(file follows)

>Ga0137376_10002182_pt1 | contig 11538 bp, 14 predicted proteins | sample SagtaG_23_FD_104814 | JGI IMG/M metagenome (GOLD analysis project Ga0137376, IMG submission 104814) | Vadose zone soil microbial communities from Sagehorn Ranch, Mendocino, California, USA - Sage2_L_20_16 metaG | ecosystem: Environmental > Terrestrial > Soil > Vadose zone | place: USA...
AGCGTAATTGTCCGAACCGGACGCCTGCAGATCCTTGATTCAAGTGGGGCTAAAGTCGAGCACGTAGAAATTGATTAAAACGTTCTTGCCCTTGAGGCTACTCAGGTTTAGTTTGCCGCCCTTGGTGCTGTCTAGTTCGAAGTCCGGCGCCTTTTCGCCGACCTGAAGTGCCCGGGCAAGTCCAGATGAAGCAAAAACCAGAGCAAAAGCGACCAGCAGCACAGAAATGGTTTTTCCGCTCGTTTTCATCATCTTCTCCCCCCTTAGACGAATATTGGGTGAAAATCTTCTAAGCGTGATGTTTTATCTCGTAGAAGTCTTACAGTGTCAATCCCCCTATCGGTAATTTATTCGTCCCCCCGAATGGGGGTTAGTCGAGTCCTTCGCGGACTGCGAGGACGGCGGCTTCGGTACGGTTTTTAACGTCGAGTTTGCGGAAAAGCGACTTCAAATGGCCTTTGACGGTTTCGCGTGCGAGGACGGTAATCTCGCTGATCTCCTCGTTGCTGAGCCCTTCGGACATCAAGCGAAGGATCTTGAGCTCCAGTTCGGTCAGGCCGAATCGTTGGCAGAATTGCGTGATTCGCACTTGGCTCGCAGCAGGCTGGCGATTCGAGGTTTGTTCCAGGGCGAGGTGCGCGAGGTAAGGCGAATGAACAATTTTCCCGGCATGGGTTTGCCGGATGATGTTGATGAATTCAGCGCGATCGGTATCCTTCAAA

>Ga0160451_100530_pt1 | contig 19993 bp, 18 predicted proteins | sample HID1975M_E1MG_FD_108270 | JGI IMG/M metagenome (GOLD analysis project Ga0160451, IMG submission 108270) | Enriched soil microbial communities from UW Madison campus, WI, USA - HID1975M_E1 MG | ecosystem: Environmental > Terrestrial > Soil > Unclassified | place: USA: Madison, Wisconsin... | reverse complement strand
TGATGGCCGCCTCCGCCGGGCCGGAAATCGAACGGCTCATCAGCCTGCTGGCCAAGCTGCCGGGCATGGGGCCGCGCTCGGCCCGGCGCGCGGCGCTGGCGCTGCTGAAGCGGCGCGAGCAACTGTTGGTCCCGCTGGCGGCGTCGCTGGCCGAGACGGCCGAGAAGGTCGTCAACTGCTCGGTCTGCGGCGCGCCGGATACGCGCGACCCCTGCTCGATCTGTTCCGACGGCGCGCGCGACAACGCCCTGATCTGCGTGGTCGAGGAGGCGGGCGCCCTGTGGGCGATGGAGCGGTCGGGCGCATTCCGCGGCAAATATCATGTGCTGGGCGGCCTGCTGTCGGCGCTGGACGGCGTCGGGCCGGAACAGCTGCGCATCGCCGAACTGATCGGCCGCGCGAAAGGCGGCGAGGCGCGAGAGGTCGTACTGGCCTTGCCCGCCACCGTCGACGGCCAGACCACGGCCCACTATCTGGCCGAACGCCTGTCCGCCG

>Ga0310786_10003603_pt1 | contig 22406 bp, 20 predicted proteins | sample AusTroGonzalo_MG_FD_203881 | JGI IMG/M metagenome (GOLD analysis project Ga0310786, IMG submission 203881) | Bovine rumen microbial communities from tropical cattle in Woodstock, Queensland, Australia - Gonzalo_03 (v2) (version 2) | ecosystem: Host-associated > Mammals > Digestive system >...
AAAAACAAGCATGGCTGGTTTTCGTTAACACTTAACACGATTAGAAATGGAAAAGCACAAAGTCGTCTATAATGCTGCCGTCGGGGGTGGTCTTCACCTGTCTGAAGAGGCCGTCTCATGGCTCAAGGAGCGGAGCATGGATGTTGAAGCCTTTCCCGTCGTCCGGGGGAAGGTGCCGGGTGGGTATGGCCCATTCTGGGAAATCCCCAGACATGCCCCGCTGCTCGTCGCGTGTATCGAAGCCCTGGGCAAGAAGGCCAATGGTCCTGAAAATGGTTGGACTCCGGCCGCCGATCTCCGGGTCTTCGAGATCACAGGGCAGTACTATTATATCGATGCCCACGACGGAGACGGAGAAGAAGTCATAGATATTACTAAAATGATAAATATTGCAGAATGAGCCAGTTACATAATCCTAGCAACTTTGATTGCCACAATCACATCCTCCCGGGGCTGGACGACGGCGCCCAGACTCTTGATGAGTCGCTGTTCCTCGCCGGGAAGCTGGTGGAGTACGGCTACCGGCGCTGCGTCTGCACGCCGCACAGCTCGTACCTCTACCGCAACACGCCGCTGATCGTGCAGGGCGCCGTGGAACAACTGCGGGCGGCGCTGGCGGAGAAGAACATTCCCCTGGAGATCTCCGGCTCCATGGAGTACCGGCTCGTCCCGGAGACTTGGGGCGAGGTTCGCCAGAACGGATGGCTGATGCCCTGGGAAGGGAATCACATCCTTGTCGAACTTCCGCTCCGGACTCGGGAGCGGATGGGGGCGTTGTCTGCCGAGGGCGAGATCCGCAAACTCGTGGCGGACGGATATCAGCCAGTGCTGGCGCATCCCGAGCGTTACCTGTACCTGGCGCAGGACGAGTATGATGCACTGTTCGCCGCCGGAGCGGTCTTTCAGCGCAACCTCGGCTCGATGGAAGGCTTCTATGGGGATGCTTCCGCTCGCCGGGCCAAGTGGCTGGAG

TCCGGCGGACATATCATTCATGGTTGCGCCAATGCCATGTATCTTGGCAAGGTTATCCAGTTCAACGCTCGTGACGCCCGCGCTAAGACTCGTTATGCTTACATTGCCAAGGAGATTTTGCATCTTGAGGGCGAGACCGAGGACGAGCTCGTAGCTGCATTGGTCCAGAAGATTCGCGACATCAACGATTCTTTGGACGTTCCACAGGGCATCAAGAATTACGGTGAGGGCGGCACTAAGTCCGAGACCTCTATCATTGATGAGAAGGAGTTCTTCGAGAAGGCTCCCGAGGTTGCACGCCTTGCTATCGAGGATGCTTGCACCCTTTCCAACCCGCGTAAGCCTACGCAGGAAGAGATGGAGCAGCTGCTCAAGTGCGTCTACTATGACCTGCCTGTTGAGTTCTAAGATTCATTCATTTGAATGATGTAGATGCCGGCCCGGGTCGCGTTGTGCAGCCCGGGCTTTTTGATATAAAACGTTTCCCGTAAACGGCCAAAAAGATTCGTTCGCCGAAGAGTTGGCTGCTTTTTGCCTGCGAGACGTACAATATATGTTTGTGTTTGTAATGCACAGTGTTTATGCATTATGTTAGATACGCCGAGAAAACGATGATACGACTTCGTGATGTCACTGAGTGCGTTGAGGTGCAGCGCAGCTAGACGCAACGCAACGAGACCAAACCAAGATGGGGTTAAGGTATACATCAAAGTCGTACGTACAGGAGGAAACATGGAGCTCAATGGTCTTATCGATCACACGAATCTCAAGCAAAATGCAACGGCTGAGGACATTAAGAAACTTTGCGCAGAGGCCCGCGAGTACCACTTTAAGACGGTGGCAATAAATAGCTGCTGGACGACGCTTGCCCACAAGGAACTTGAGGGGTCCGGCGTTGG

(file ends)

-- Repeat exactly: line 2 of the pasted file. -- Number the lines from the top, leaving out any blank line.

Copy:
AGCGTAATTGTCCGAACCGGACGCCTGCAGATCCTTGATTCAAGTGGGGCTAAAGTCGAGCACGTAGAAATTGATTAAAACGTTCTTGCCCTTGAGGCTACTCAGGTTTAGTTTGCCGCCCTTGGTGCTGTCTAGTTCGAAGTCCGGCGCCTTTTCGCCGACCTGAAGTGCCCGGGCAAGTCCAGATGAAGCAAAAACCAGAGCAAAAGCGACCAGCAGCACAGAAATGGTTTTTCCGCTCGTTTTCATCATCTTCTCCCCCCTTAGACGAATATTGGGTGAAAATCTTCTAAGCGTGATGTTTTATCTCGTAGAAGTCTTACAGTGTCAATCCCCCTATCGGTAATTTATTCGTCCCCCCGAATGGGGGTTAGTCGAGTCCTTCGCGGACTGCGAGGACGGCGGCTTCGGTACGGTTTTTAACGTCGAGTTTGCGGAAAAGCGACTTCAAATGGCCTTTGACGGTTTCGCGTGCGAGGACGGTAATCTCGCTGATCTCCTCGTTGCTGAGCCCTTCGGACATCAAGCGAAGGATCTTGAGCTCCAGTTCGGTCAGGCCGAATCGTTGGCAGAATTGCGTGATTCGCACTTGGCTCGCAGCAGGCTGGCGATTCGAGGTTTGTTCCAGGGCGAGGTGCGCGAGGTAAGGCGAATGAACAATTTTCCCGGCATGGGTTTGCCGGATGATGTTGATGAATTCAGCGCGATCGGTATCCTTCAAA